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Many investors count on owning a diversified portfolio to help them reduce their risk and improve their overall returns. But a recent study shows that while the risk-reduction aspects of diversification may hold some value, opting for a less diversified portfolio may actually get you the biggest rewards.

An academic paper by professors at Harvard and the London School of Economics takes a close look at portfolios from hundreds of investment managers. The conclusion the researchers draw is that the typical "best idea" from a manager typically outperforms the market by a significant margin, and a manager's top five ideas also do well compared to the overall market. Beyond that, though, the rest of a manager's portfolio shows no statistically significant outperformance.

The study's methodology
One difficult aspect of this kind of research is determining what constitutes a manager's "best" pick. To simplify the process, the study looks at how much money a given manager invests in each stock in the portfolio and then compares that weighting to the relative market-cap weight of the company. Whichever stock has the highest overweighting is considered the manager's top pick.

A number of results -- some surprising, some expected -- come from this analysis:

  • While you might expect hundreds of managers to share a lot of the same top picks, they don't -- over 70% of best-idea stocks were picked by just a single manager.
  • Smaller, less-liquid, less-followed stocks provide the bulk of outperformance.
  • Investment managers choose the bulk of their stocks not because they have a belief that they'll outperform but rather to satisfy other demands of the industry, including reduced volatility and risk aversion.

What it all boils down to is that it takes many factors other than strict performance to explain what's going on with a typical investment manager's results. Moreover, you might be better off ignoring the bulk of a manager's advice to focus instead on just a small number of stock picks -- even if it means taking on the higher risk of a concentrated portfolio.

What you can do
Of course, just because a pro's best ideas do better than the market doesn't mean that yours necessarily will. But the study does suggest a number of steps you can take to try to improve your own investing results. Here are just a couple:

1. Stay small.
You're not going to outperform with your best ideas if everyone already knows about them. While some may argue about whether the stock market is generally efficient, most would agree that the more widely followed a stock is, the more efficient its trading is.

With big stocks, finding unique information is just about impossible. Look at how many professional analysts spend huge amounts of their time tracking single stocks like these:


Market Cap

# of Analysts Making Current Year EPS Estimates

Microsoft (Nasdaq: MSFT  )

$171 billion


Research In Motion (Nasdaq: RIMM  )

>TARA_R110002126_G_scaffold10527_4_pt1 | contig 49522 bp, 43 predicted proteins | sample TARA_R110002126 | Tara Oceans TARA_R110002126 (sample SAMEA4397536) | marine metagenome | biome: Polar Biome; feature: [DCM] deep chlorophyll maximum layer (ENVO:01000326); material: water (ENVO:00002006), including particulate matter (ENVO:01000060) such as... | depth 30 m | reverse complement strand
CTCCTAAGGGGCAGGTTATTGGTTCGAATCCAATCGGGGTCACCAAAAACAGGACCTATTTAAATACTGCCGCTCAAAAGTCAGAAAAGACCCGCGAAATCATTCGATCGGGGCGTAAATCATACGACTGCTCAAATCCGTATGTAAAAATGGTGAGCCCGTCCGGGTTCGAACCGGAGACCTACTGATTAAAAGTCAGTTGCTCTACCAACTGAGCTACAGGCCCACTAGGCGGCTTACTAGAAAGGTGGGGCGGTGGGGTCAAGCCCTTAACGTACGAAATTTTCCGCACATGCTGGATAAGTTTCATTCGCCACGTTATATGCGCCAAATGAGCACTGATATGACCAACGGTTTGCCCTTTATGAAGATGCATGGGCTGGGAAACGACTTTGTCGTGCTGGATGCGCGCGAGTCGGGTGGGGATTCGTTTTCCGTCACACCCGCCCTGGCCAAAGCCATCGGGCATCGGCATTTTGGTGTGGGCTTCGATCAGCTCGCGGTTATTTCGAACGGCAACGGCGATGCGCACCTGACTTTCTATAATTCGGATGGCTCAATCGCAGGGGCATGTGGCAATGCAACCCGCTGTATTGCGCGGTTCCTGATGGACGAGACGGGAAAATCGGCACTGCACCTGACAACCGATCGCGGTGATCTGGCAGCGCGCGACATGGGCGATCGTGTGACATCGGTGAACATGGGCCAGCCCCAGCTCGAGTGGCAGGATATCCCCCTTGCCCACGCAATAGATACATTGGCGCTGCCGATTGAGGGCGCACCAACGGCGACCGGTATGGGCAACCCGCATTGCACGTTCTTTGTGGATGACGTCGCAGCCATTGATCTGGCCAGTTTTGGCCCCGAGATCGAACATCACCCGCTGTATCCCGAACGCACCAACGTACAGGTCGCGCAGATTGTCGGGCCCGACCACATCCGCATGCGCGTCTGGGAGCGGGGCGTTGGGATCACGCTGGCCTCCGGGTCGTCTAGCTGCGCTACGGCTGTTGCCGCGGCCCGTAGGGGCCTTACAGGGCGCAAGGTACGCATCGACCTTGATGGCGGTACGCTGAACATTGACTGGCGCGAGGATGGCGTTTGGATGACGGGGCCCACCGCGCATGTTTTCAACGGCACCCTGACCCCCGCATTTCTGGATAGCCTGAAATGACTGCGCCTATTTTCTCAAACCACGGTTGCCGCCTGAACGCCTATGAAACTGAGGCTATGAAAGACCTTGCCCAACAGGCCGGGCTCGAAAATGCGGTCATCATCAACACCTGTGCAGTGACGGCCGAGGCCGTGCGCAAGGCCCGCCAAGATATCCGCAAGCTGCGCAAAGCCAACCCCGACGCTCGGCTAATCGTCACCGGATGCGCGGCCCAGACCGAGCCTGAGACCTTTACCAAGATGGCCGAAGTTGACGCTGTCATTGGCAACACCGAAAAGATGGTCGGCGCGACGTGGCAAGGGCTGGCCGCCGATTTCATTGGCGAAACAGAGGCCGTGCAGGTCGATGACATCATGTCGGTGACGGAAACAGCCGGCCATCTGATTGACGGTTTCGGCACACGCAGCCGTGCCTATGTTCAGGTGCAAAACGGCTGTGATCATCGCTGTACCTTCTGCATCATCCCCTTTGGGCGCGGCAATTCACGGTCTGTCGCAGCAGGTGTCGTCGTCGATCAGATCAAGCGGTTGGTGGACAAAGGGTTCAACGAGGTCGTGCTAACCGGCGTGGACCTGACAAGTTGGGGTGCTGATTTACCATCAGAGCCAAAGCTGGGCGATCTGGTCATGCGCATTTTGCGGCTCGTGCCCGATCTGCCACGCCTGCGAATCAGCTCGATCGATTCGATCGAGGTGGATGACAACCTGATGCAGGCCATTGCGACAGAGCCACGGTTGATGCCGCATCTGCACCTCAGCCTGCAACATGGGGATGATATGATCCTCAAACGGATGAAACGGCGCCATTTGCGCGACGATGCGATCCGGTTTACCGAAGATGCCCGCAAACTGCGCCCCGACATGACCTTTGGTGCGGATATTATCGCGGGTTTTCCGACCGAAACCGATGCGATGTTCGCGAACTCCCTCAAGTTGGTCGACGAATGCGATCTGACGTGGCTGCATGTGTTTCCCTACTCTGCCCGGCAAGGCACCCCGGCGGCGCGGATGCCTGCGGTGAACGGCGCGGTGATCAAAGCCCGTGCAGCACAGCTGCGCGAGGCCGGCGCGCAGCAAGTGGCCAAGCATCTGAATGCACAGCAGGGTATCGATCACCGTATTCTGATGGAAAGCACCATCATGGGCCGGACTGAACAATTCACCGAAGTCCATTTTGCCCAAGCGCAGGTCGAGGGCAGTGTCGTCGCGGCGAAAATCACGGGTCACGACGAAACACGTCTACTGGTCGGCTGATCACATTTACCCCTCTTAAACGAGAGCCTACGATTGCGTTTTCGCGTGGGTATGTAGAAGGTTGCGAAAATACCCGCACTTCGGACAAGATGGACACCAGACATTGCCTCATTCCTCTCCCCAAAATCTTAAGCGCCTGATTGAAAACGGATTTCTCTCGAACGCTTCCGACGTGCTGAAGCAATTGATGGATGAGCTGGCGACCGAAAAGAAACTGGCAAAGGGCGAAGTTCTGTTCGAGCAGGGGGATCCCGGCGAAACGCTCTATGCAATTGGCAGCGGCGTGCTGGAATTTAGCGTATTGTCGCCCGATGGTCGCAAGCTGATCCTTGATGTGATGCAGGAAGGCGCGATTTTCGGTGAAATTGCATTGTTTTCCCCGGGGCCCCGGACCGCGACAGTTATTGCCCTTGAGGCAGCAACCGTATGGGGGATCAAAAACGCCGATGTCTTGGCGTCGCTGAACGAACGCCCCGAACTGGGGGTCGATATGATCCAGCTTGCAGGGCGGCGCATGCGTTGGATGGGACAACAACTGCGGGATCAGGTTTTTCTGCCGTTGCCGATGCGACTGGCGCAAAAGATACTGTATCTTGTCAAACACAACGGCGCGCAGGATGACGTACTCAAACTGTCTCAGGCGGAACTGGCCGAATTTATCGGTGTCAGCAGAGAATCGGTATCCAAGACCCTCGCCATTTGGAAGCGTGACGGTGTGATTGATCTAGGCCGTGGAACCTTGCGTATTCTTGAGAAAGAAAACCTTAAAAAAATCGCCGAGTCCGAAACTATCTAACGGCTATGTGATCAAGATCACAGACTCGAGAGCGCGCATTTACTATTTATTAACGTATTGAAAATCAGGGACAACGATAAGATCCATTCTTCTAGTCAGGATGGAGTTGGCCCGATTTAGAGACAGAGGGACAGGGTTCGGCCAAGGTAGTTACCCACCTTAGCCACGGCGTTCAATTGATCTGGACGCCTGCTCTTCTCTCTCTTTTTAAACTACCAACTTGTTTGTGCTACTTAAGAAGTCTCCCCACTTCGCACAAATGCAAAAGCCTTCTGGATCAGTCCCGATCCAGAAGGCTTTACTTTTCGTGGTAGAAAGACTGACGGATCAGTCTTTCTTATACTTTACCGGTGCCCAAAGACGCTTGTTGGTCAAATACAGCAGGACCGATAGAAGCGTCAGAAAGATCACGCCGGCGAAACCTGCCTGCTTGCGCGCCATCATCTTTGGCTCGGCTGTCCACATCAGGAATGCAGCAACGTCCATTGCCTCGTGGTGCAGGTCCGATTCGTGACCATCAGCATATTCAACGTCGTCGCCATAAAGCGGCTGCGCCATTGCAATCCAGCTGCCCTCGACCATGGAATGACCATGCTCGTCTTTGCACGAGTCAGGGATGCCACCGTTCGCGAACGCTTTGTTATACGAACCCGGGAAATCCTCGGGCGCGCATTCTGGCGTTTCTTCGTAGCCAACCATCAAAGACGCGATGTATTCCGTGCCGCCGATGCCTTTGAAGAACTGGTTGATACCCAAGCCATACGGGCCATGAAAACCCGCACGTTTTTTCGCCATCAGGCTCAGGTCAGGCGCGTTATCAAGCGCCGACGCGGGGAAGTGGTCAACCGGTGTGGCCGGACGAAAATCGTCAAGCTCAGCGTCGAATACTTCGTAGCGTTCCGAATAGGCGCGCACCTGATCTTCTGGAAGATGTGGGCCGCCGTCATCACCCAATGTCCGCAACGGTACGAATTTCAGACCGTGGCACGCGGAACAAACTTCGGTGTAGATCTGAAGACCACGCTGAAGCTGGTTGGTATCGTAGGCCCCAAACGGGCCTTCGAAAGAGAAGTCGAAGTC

$39 billion


Johnson & Johnson (NYSE: JNJ  )

$147 billion


Merck (NYSE: MRK  )

$54 billion


ExxonMobil (NYSE: XOM  )

$329 billion


Source: Yahoo! Finance. Market cap as of April 17.

Meanwhile, smaller stocks are much less followed both on and off Wall Street. Tiny companies like Insteel Industries (Nasdaq: IIIN  ) and Universal Insurance Holdings (AMEX: UVE  ) have at most a couple of analysts looking at their financials regularly. If you find something interesting with small stocks, you'll have a much larger edge than you can ever hope for with blue chips.

2. Have conviction.
The best managers actually see their top picks do well, but they typically aren't allowed to risk all their clients' money on them. If you spend the time and effort to research stocks, you can have the same experience -- but you can also cash in on those great ideas.

Warren Buffett once said to invest as though you could choose only 20 stocks over your lifetime. So, don't mimic fund managers with hundreds of holdings just for the sake of it. Take a stand you believe in, and you'll likely do better.

Diversification can make investing a lot easier. But it won't necessarily produce better returns. To maximize your profits, you have to believe in your best investing ideas. The payoff can be truly amazing.

For more on the best investments, read about:

For tips on the best small companies that are flying under Wall Street's radar, take a look at our Motley Fool Hidden Gems newsletter. A free 30-day trial will give you some great investment ideas.

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Fool contributor Dan Caplinger constantly strives for confidence in his investing. He doesn't own shares of the companies mentioned. Microsoft is a Motley Fool Inside Value selection. Johnson & Johnson is a Motley Fool Income Investor recommendation. Try any of our Foolish newsletters today, free for 30 days. The Fool's disclosure policy believes in you.

Read/Post Comments (1) | Recommend This Article (10)

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Help us keep this a respectfully Foolish area! This is a place for our readers to discuss, debate, and learn more about the Foolish investing topic you read about above. Help us keep it clean and safe. If you believe a comment is abusive or otherwise violates our Fool's Rules, please report it via the Report this Comment Report this Comment icon found on every comment.

  • Report this Comment On April 20, 2009, at 1:52 PM, icuryy4me wrote:

    I have often wondered if the risk of a highly diversified portfolio for an individual investor might actually be greater in practice for due to the increased workload of tracking so many companies.

    If you have a team working on it then the risk is reduced.

    The corollary of this is that for an individual the risk is less and the reward greater if the number of stocks is kept to a manageable number.

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